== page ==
I had a lot of time to think in the hospital. One of the first things was that “man, maybe God doesn’t want me to be in Thailand” and then I started to think about my family. There’s a big part of me that wants to be close to my parents because you never know what’s going to happen. But most of my thoughts was how appreciative I am for Downy. With her medical background she went into straight up nurse mode and every question I had, she had a very precise and detailed explanation on a medical sense. She is my numero uno nurse.

When I left the hospital, it was already time for us to move North again to the mountain-region of Chiang Rai. We are staying at an orphanage here where we are with children from all different ages. All the kids live here on the grounds, go to school, play and are discipled to. It’s been great seeing new faces as well as seeing some familiar ones from the previous trip. Some of the kids remember me and they’ve gotten a little taller now.

Yesterday was awesome as it was my first time to really help Downy give eye exams. We examined over 60 people, which included the kids and staff members. It was great seeing everyone from the team get into action and help. There were times when I had to step back and admire what was going on (hence, the photos below). I looked over at Downy and realize something special was happening. She is such an asset here. She is a Thai-American doctor who is Christian in a 99% Buddhist country and is able to connect with the people here on a very tangible way. Many people from organizations have noticed this about her and how rare that is. You either have an American worker or a Thai worker… never someone who straddles both lines. So I’ve just been in awe of watching her break through barriers. And fixin’ a few eyes too.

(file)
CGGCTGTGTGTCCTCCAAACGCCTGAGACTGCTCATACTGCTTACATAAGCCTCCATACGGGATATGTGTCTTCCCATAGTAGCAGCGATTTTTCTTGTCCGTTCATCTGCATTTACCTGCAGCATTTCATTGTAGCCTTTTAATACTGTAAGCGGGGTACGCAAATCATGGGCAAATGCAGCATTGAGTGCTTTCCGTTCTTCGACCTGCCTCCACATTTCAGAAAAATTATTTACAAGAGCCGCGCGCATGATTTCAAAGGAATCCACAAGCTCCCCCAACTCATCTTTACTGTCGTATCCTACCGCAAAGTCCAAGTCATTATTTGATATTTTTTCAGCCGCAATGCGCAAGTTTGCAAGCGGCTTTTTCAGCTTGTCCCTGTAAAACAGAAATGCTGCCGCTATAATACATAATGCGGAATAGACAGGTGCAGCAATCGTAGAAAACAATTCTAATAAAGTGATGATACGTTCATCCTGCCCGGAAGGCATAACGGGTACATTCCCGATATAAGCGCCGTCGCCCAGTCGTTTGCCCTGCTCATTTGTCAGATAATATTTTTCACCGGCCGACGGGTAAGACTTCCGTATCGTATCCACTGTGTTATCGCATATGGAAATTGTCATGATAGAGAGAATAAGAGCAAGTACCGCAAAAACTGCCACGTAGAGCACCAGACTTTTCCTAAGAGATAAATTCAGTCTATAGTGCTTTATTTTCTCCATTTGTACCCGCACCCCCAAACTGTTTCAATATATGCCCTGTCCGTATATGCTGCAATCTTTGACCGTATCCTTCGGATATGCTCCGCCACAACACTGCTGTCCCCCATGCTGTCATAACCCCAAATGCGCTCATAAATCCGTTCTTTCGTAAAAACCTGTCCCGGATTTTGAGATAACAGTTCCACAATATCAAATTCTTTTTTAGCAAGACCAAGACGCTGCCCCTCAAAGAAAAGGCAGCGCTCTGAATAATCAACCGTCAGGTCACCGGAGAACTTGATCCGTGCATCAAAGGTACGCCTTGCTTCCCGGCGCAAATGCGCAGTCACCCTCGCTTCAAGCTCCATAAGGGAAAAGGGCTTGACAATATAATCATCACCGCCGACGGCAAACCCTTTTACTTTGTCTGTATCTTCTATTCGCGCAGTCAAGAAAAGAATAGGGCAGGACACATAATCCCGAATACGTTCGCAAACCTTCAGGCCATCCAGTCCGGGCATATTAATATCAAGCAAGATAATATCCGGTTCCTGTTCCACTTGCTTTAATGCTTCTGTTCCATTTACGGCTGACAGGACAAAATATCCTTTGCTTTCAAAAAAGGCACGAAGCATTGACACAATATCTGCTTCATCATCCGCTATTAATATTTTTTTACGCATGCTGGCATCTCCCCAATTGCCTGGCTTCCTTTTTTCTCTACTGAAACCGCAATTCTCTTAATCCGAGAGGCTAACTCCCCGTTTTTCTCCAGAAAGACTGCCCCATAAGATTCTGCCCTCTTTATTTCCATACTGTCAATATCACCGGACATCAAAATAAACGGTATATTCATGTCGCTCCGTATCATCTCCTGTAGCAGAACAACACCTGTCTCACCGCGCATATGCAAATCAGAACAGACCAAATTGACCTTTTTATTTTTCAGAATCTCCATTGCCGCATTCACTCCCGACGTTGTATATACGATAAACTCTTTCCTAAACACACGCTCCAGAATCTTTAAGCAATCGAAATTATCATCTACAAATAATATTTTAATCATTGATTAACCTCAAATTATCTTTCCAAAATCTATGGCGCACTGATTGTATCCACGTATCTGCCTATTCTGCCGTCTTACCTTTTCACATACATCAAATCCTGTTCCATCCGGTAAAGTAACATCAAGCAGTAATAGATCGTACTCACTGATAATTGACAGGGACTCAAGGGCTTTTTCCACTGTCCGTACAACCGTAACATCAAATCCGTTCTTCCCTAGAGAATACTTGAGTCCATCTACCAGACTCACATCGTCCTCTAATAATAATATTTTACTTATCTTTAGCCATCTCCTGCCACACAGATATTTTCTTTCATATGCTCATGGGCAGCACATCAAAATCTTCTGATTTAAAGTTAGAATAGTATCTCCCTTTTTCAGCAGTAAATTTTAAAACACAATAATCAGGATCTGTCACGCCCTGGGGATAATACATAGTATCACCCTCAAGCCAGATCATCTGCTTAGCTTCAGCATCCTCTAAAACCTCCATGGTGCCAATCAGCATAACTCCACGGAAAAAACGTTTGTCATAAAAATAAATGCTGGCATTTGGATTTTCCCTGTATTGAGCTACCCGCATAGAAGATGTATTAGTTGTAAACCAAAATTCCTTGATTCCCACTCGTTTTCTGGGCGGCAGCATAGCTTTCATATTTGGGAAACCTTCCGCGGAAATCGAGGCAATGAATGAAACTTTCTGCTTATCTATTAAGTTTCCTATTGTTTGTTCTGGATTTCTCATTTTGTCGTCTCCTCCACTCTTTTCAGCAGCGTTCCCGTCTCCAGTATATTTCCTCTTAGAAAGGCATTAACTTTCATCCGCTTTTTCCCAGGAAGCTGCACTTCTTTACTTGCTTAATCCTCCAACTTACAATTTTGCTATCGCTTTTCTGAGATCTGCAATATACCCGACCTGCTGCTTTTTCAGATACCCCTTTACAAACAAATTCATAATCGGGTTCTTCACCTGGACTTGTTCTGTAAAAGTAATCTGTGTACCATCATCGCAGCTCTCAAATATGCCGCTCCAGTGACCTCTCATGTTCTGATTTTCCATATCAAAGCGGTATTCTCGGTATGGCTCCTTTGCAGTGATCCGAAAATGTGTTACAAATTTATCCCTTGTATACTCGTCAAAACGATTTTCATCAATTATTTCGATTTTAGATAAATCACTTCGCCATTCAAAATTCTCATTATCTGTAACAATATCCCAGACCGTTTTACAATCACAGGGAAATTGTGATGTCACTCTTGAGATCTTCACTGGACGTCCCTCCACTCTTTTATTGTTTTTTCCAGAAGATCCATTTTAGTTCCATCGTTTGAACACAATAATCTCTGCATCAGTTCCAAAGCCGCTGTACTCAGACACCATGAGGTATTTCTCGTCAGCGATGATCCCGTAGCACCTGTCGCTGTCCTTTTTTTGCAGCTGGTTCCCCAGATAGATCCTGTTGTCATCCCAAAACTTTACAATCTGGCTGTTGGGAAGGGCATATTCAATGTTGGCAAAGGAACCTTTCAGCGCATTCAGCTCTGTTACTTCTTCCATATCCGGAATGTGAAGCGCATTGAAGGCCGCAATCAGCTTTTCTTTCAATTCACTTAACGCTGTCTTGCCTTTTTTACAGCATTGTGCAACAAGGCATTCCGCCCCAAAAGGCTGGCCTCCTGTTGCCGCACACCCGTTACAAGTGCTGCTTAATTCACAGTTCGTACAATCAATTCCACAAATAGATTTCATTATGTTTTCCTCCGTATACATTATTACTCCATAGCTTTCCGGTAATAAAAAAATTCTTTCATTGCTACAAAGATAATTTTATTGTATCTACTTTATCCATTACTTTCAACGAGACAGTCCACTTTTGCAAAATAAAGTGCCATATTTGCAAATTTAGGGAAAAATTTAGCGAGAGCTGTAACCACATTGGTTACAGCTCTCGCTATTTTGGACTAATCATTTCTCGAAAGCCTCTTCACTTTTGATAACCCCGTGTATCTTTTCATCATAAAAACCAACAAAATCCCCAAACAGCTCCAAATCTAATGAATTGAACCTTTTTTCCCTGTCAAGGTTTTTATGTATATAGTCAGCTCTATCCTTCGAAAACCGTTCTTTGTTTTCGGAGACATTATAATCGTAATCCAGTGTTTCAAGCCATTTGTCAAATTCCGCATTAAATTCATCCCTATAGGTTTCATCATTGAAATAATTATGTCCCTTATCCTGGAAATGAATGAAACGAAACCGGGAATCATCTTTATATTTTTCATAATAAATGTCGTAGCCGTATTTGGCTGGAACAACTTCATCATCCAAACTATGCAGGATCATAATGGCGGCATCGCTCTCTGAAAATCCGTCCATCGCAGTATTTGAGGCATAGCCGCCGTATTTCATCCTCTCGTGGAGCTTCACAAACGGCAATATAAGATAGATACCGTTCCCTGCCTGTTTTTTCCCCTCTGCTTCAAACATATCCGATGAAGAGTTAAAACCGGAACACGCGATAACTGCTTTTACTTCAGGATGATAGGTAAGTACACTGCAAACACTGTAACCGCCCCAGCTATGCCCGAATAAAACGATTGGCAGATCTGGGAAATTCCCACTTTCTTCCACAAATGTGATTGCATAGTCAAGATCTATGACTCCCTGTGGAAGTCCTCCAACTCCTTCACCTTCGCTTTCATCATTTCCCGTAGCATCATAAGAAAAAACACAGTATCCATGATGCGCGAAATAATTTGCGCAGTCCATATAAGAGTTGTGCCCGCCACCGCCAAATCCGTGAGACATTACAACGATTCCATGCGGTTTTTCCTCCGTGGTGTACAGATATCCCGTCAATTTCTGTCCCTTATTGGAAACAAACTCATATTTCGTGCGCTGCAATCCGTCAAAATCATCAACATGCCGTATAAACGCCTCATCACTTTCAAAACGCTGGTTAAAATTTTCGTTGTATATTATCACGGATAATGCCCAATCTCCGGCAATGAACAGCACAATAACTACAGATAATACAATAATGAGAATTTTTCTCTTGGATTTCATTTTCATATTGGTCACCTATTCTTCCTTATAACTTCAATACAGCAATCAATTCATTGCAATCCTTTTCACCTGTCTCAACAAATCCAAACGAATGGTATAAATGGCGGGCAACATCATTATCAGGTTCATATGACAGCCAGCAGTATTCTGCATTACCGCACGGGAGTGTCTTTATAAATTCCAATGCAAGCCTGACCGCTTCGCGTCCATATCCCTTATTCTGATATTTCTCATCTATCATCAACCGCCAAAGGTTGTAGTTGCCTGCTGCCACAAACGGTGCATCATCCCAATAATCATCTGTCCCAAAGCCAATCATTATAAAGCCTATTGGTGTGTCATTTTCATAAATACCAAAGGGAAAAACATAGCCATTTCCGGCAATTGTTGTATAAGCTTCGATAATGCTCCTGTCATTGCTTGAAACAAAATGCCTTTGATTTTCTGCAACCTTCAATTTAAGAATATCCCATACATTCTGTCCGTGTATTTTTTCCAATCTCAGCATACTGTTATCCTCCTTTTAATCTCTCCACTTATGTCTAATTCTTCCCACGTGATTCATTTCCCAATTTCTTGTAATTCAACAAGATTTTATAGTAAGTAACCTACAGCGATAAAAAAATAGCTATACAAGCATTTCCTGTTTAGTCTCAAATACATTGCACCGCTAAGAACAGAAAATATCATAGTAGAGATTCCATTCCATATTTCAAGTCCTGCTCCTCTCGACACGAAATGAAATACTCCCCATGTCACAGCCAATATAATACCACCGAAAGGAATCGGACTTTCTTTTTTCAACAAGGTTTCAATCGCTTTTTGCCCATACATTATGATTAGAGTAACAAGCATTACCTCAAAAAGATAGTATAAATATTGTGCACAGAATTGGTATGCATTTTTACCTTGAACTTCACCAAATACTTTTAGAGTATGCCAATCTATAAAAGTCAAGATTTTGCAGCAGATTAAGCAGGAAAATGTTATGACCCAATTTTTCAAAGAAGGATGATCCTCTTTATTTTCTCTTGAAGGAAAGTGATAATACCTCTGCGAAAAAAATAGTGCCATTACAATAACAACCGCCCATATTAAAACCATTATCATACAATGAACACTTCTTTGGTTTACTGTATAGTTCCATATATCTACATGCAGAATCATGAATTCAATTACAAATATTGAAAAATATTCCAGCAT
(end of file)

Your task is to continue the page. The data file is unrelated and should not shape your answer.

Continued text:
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Northbound to Chiang Mai

The day before we left Bangkok, we had a prayer meeting, to refuel, refocus and give praise. I’ve been a little emotional these days… Reading about sexual exploitation is hard enough for me. To step into a country that is my heritage and hear first hand accounts from the non-profits who help these women and children can be… sometimes overwhelming.


For less than $25 U.S. each, we took an overnight train with air conditioning and bunk beds from Bangkok to Chiang Mai. An amazing way to see Thai countryside (in the morning light)




On the first few days in Chiang Mai, Y, Anthony, Paul (a friend of Anthony’s) and I were able to give eye exams to about 50 students and staff at Eternal Grace Foundation. About 10 of them will be receiving glasses in the mail in a few weeks. Eric & Huong, a married couple with small children, Sam& Joy, another married couple with a small child, and Megan, a delightful young person, have all been in Chiang Mai for a year teaching English at Eternal Grace.

What I found to be most inspiring about today is that the 5 people mentioned above left the comforts of home (Texas), uprooted their families, quit their jobs, and spent time in a foreign country teaching English and assessing the spiritual needs of this country. They hope to possibly plant a church forlocal people in Chiang Mai. Amazing.




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We spent the last couple of days preparing for meetings with ministries in Bangkok and Chiang Mai, which is an 8 hour drive to the northern region of Thailand. We just found out that we will be traveling into Burma as well, to help a ministry out there. So we got passport photos done and headed to the Burmese Embassy in Thailand. The wait took 2+ hours and the place was extremely unorganized. But, hopefully, everything follows through and we’ll be able to get our visas into Burma. Below is a snap of our visa photos, me, downy, christie, anthony and chad.




Christie (Y) on our team is a makeup stylist and wanted to use her skills on this trip so we connected with an organization in Bangkok called Rahab Ministries. They are located in the center of Patpong, which is the notorious red-light district neighborhood for sex tourism in Thailand.